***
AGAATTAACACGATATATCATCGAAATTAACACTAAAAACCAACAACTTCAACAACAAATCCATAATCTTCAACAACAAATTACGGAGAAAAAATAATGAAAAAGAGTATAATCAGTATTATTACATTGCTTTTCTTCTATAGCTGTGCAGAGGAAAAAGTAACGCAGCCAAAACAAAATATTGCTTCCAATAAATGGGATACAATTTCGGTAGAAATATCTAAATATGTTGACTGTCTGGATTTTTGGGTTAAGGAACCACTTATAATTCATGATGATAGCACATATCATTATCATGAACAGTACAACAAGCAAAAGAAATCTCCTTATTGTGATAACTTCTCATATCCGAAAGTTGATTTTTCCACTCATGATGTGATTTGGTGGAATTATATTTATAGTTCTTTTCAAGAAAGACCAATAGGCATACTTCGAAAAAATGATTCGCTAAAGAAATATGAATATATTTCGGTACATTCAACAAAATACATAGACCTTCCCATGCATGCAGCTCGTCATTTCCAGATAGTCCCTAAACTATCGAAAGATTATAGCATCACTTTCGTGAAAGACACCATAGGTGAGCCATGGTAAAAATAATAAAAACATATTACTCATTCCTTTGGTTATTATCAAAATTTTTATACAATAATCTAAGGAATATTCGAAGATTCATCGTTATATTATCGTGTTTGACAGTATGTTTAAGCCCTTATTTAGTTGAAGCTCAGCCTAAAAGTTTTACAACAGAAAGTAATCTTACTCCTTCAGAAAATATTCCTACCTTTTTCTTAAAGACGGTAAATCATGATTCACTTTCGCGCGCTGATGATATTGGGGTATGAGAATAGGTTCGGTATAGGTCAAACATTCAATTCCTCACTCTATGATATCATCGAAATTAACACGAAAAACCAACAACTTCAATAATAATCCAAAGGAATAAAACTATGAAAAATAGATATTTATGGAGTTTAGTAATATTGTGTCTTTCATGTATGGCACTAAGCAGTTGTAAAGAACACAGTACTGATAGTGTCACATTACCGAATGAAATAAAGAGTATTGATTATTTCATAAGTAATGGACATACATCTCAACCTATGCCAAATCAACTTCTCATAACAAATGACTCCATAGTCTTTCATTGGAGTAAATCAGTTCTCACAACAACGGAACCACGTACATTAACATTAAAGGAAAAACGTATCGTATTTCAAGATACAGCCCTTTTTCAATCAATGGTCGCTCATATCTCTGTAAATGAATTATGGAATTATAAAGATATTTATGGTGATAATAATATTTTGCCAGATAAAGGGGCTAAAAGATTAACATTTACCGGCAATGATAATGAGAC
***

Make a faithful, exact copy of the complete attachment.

AGAATTAACACGATATATCATCGAAATTAACACTAAAAACCAACAACTTCAACAACAAATCCATAATCTTCAACAACAAATTACGGAGAAAAAATAATGAAAAAGAGTATAATCAGTATTATTACATTGCTTTTCTTCTATAGCTGTGCAGAGGAAAAAGTAACGCAGCCAAAACAAAATATTGCTTCCAATAAATGGGATACAATTTCGGTAGAAATATCTAAATATGTTGACTGTCTGGATTTTTGGGTTAAGGAACCACTTATAATTCATGATGATAGCACATATCATTATCATGAACAGTACAACAAGCAAAAGAAATCTCCTTATTGTGATAACTTCTCATATCCGAAAGTTGATTTTTCCACTCATGATGTGATTTGGTGGAATTATATTTATAGTTCTTTTCAAGAAAGACCAATAGGCATACTTCGAAAAAATGATTCGCTAAAGAAATATGAATATATTTCGGTACATTCAACAAAATACATAGACCTTCCCATGCATGCAGCTCGTCATTTCCAGATAGTCCCTAAACTATCGAAAGATTATAGCATCACTTTCGTGAAAGACACCATAGGTGAGCCATGGTAAAAATAATAAAAACATATTACTCATTCCTTTGGTTATTATCAAAATTTTTATACAATAATCTAAGGAATATTCGAAGATTCATCGTTATATTATCGTGTTTGACAGTATGTTTAAGCCCTTATTTAGTTGAAGCTCAGCCTAAAAGTTTTACAACAGAAAGTAATCTTACTCCTTCAGAAAATATTCCTACCTTTTTCTTAAAGACGGTAAATCATGATTCACTTTCGCGCGCTGATGATATTGGGGTATGAGAATAGGTTCGGTATAGGTCAAACATTCAATTCCTCACTCTATGATATCATCGAAATTAACACGAAAAACCAACAACTTCAATAATAATCCAAAGGAATAAAACTATGAAAAATAGATATTTATGGAGTTTAGTAATATTGTGTCTTTCATGTATGGCACTAAGCAGTTGTAAAGAACACAGTACTGATAGTGTCACATTACCGAATGAAATAAAGAGTATTGATTATTTCATAAGTAATGGACATACATCTCAACCTATGCCAAATCAACTTCTCATAACAAATGACTCCATAGTCTTTCATTGGAGTAAATCAGTTCTCACAACAACGGAACCACGTACATTAACATTAAAGGAAAAACGTATCGTATTTCAAGATACAGCCCTTTTTCAATCAATGGTCGCTCATATCTCTGTAAATGAATTATGGAATTATAAAGATATTTATGGTGATAATAATATTTTGCCAGATAAAGGGGCTAAAAGATTAACATTTACCGGCAATGATAATGAGAC